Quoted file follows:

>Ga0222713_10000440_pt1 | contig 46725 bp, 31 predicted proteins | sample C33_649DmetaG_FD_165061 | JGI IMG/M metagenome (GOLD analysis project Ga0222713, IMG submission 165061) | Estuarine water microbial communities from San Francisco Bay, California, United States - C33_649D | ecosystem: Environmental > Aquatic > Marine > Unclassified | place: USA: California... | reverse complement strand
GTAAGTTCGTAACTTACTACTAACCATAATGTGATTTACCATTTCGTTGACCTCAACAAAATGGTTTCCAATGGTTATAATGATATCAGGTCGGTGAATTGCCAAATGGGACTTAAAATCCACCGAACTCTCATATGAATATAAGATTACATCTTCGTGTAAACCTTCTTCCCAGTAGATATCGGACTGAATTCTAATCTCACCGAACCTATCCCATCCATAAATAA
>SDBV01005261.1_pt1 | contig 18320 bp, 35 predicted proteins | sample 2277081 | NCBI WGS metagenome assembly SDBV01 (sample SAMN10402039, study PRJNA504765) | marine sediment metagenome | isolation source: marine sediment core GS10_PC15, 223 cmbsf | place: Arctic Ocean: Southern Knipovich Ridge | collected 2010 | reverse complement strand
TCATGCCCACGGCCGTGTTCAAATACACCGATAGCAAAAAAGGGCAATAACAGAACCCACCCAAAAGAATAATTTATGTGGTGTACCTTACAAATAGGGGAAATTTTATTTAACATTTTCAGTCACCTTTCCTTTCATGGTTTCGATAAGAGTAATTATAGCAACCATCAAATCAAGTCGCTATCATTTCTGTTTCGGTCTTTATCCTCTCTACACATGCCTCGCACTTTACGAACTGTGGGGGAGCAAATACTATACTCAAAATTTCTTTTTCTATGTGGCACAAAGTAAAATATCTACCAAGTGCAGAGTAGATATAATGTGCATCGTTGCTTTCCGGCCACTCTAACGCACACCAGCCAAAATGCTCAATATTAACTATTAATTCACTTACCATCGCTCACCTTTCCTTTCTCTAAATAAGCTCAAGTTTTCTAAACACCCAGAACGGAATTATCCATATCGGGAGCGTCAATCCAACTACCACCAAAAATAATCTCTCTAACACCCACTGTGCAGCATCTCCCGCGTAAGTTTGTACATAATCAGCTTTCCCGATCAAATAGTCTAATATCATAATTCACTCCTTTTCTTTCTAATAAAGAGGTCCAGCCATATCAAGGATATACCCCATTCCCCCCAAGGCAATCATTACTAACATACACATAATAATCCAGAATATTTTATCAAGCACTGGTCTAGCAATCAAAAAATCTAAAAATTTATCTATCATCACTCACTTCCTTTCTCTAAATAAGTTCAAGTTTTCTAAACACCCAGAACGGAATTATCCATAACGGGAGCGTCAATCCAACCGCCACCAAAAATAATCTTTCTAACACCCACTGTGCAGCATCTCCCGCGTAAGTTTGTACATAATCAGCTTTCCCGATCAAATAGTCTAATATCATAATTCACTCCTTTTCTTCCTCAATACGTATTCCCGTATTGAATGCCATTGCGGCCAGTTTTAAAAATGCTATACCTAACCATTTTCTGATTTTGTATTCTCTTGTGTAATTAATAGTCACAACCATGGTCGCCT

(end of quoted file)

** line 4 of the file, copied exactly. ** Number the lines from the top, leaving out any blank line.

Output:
TCATGCCCACGGCCGTGTTCAAATACACCGATAGCAAAAAAGGGCAATAACAGAACCCACCCAAAAGAATAATTTATGTGGTGTACCTTACAAATAGGGGAAATTTTATTTAACATTTTCAGTCACCTTTCCTTTCATGGTTTCGATAAGAGTAATTATAGCAACCATCAAATCAAGTCGCTATCATTTCTGTTTCGGTCTTTATCCTCTCTACACATGCCTCGCACTTTACGAACTGTGGGGGAGCAAATACTATACTCAAAATTTCTTTTTCTATGTGGCACAAAGTAAAATATCTACCAAGTGCAGAGTAGATATAATGTGCATCGTTGCTTTCCGGCCACTCTAACGCACACCAGCCAAAATGCTCAATATTAACTATTAATTCACTTACCATCGCTCACCTTTCCTTTCTCTAAATAAGCTCAAGTTTTCTAAACACCCAGAACGGAATTATCCATATCGGGAGCGTCAATCCAACTACCACCAAAAATAATCTCTCTAACACCCACTGTGCAGCATCTCCCGCGTAAGTTTGTACATAATCAGCTTTCCCGATCAAATAGTCTAATATCATAATTCACTCCTTTTCTTTCTAATAAAGAGGTCCAGCCATATCAAGGATATACCCCATTCCCCCCAAGGCAATCATTACTAACATACACATAATAATCCAGAATATTTTATCAAGCACTGGTCTAGCAATCAAAAAATCTAAAAATTTATCTATCATCACTCACTTCCTTTCTCTAAATAAGTTCAAGTTTTCTAAACACCCAGAACGGAATTATCCATAACGGGAGCGTCAATCCAACCGCCACCAAAAATAATCTTTCTAACACCCACTGTGCAGCATCTCCCGCGTAAGTTTGTACATAATCAGCTTTCCCGATCAAATAGTCTAATATCATAATTCACTCCTTTTCTTCCTCAATACGTATTCCCGTATTGAATGCCATTGCGGCCAGTTTTAAAAATGCTATACCTAACCATTTTCTGATTTTGTATTCTCTTGTGTAATTAATAGTCACAACCATGGTCGCCT